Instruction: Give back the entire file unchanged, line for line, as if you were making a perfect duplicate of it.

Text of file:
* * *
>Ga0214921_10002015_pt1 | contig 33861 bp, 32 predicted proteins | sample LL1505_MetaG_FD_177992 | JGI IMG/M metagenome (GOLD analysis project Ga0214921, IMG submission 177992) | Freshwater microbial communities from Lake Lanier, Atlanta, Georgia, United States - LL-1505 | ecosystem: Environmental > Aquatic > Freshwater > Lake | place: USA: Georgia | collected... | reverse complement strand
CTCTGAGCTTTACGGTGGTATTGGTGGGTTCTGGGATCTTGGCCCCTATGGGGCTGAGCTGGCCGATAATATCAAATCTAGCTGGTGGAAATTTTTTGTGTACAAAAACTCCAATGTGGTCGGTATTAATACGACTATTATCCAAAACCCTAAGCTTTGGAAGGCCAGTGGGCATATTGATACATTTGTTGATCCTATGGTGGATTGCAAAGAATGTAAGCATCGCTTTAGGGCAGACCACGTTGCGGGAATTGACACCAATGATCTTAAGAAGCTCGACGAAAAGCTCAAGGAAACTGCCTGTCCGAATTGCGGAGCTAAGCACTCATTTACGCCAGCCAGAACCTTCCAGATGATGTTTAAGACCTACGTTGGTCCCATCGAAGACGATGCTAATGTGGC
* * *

>Ga0214921_10002015_pt1 | contig 33861 bp, 32 predicted proteins | sample LL1505_MetaG_FD_177992 | JGI IMG/M metagenome (GOLD analysis project Ga0214921, IMG submission 177992) | Freshwater microbial communities from Lake Lanier, Atlanta, Georgia, United States - LL-1505 | ecosystem: Environmental > Aquatic > Freshwater > Lake | place: USA: Georgia | collected... | reverse complement strand
CTCTGAGCTTTACGGTGGTATTGGTGGGTTCTGGGATCTTGGCCCCTATGGGGCTGAGCTGGCCGATAATATCAAATCTAGCTGGTGGAAATTTTTTGTGTACAAAAACTCCAATGTGGTCGGTATTAATACGACTATTATCCAAAACCCTAAGCTTTGGAAGGCCAGTGGGCATATTGATACATTTGTTGATCCTATGGTGGATTGCAAAGAATGTAAGCATCGCTTTAGGGCAGACCACGTTGCGGGAATTGACACCAATGATCTTAAGAAGCTCGACGAAAAGCTCAAGGAAACTGCCTGTCCGAATTGCGGAGCTAAGCACTCATTTACGCCAGCCAGAACCTTCCAGATGATGTTTAAGACCTACGTTGGTCCCATCGAAGACGATGCTAATGTGGC